Been making a lot of soup lately — the kind that doubles as the main dish in a meal. Anything with lots of liquid helps fight dehydration in this terrible summer heat. Like this meat and vegetables soup. It’s really just another version of nilagang baka (boiled meat and vegetables soup), an endless variety of which can be found all over the world. What’s so unique about this one? Well, it uses a part of the cow that would probably make most First World residents cringe in horror. Too bad, really, how they lack appreciation for the tastier parts of an animal.
This soup has chunks of the cheeks of a cow. As with most edible animals, it’s the meat on the head that has the best flavor and texture. It’s true with most fish, it’s true with pork and it’s true with beef. Next to the head, the meat nearest the bones. The meat with least flavor? The ones that, ironically, command higher prices — the loin cuts.
It takes a long time to cook beef cheeks to the perfect level of tenderness when it is gelatinous and, quite literally, melts in the mouth. My late aunt who liked to use beef cheeks for kare-kare used to simmer the meat overnight in the backyard using firewood. Well, it’s 2014 and there’s a choice between a slow cooker and a pressure cooker. I prefer the slow cooker to simmer beef cheeks. Two hours on HIGH, then 10 hours or so on LOW. Longer than overnight but it’s safer than firewood. I throw in a some salt, a whole bulb of garlic, a whole onion and some peppercorns too. The long cooking time really squeezes out the flavors of the spices, transferring them to the meat and broth. Once the beef cheeks are tender, it’s all just a matter of adding vegetables.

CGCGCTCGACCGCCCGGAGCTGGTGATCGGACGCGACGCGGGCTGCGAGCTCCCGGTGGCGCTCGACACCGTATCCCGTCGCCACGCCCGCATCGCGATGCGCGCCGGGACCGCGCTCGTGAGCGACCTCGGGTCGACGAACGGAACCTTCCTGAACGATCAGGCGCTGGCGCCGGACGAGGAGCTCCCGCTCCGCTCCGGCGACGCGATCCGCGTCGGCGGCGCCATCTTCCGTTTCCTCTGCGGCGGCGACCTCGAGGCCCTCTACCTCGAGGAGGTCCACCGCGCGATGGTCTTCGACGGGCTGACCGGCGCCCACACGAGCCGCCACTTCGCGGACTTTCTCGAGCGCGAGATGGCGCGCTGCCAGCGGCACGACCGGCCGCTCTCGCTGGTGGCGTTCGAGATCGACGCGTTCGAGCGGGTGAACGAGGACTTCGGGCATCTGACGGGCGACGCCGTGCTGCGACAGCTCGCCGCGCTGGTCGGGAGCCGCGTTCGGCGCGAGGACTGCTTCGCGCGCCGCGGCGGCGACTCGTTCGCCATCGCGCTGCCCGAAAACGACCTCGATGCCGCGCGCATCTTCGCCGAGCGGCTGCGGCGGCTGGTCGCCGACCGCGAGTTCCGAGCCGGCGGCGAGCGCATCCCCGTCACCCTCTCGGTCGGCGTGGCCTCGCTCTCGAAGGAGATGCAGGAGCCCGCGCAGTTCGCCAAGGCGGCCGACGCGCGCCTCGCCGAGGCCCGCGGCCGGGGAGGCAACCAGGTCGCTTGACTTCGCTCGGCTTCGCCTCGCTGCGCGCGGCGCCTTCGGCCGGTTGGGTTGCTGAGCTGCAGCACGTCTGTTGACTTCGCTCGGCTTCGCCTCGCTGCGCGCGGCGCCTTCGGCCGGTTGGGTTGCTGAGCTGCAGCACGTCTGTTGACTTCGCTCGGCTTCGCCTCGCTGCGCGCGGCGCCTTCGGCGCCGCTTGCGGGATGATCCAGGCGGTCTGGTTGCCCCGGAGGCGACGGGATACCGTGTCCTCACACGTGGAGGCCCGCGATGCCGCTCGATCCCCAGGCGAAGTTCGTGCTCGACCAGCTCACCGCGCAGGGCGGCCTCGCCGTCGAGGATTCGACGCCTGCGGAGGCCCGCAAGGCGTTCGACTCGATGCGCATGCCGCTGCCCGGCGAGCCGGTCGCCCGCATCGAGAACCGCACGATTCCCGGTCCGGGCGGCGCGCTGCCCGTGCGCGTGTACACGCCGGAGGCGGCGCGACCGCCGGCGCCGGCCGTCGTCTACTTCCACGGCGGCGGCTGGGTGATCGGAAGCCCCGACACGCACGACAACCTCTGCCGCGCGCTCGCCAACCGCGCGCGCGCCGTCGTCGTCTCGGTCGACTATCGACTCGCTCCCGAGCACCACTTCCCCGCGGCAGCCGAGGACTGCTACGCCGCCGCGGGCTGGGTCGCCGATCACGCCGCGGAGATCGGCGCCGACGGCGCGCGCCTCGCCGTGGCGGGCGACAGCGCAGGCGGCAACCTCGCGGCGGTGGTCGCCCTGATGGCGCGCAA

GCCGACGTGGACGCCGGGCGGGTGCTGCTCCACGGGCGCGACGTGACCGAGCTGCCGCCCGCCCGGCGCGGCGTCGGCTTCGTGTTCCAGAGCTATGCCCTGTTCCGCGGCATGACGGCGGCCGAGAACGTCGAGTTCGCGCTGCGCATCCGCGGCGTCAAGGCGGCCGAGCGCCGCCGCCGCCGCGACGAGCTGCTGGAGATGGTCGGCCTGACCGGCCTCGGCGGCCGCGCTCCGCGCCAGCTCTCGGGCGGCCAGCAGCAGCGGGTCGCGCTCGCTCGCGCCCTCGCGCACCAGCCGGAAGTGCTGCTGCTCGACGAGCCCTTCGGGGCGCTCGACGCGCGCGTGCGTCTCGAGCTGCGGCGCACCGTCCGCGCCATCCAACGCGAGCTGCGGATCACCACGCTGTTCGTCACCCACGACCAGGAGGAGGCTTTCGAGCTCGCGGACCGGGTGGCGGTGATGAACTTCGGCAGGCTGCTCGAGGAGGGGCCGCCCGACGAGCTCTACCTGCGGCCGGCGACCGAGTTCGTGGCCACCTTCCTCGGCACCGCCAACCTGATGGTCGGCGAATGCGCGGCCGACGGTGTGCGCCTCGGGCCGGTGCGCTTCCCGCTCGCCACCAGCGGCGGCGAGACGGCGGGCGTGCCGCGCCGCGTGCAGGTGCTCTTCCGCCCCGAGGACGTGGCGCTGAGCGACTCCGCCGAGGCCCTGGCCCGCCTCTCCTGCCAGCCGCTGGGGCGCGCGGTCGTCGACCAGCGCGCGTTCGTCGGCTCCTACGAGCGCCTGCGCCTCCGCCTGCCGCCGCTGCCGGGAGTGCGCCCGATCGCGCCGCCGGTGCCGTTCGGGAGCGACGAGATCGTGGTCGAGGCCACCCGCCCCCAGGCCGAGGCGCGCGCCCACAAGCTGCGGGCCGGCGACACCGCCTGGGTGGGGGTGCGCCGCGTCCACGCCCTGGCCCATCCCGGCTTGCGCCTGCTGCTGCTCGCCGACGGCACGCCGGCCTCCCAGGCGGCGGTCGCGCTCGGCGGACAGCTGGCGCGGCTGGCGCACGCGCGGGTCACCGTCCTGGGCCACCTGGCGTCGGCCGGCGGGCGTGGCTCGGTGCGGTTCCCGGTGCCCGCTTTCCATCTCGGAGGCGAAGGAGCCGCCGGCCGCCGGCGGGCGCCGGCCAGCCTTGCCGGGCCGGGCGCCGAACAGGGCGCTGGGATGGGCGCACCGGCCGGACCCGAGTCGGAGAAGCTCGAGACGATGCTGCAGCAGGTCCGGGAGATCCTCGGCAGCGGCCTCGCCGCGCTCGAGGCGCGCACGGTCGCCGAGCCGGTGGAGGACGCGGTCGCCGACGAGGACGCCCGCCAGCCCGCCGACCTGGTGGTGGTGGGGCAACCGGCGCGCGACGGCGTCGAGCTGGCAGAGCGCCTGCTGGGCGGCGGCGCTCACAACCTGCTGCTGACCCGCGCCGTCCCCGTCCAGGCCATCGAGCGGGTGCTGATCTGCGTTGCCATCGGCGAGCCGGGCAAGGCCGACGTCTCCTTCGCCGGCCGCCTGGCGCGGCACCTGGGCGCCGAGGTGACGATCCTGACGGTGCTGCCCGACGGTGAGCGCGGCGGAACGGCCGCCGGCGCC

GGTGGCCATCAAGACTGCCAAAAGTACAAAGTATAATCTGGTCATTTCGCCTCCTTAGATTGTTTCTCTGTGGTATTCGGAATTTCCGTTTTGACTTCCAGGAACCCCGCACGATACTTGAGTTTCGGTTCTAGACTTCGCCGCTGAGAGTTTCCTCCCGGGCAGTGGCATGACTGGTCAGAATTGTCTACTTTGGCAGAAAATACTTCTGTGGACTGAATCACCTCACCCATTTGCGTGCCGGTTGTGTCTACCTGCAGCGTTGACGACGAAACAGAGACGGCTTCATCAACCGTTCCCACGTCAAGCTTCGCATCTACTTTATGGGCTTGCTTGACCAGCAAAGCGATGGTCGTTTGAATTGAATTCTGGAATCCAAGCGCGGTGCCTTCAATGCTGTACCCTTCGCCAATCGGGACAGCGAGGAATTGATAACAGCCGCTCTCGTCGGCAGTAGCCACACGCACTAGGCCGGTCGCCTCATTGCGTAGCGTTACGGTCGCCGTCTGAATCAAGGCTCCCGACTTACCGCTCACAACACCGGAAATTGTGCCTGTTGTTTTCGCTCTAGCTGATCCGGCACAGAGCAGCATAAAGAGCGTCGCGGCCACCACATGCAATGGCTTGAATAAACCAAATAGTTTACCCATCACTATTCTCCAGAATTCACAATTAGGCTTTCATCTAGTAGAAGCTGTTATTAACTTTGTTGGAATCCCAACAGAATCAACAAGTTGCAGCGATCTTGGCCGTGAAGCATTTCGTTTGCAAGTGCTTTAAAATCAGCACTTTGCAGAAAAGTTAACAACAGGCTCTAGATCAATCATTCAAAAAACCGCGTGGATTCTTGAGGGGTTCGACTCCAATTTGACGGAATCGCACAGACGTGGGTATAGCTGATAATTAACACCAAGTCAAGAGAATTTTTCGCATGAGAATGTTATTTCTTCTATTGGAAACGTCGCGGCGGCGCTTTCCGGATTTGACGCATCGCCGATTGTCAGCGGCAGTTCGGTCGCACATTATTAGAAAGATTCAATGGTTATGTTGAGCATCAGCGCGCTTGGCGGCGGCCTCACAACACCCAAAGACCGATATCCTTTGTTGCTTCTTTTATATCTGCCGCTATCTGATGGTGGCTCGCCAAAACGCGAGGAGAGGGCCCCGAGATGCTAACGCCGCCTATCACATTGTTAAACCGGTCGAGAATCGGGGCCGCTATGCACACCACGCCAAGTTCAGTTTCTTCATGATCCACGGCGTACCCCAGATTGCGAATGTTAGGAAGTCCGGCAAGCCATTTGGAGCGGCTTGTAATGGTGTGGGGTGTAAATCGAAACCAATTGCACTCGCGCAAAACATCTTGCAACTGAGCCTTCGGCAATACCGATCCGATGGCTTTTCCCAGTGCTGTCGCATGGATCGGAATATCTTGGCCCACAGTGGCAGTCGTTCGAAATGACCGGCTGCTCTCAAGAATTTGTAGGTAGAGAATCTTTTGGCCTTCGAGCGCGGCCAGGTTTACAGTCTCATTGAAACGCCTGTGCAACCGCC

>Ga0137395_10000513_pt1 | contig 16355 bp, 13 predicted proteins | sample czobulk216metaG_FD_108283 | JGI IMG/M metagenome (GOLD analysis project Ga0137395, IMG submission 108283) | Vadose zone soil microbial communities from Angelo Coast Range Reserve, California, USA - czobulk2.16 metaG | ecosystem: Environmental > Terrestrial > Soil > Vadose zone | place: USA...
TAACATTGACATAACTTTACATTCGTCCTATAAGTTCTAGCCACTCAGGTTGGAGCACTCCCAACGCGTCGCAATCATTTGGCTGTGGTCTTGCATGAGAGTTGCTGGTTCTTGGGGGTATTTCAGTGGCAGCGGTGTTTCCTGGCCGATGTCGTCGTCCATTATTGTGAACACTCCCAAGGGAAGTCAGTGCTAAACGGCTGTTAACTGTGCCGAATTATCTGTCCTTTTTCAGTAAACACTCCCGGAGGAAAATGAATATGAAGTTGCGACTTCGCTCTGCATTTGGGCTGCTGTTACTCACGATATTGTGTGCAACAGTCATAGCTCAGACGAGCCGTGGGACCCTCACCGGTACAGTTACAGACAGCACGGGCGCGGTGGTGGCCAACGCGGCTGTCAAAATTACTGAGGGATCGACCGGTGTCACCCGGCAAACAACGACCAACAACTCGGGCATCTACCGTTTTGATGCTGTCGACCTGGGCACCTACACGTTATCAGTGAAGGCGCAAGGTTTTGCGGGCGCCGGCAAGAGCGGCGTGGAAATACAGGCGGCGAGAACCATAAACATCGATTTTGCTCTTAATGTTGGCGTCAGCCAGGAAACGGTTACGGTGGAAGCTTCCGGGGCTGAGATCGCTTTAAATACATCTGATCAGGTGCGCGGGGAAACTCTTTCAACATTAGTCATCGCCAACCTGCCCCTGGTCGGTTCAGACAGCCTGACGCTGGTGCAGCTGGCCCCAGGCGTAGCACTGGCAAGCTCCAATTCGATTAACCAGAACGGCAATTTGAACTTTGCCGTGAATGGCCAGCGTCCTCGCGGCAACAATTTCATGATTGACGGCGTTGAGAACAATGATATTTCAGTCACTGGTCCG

For the vegetables, I chose a combination of traditional and non-traditional. Saba bananas are a common ingredient in Filipino nilagang baka dishes. I combined saba bananas with shiitake mushrooms and Chinese broccoli leaves.
And, finally, a sprinkle of toasted garlic bits just before serving. These little things really transform a soup from good to great.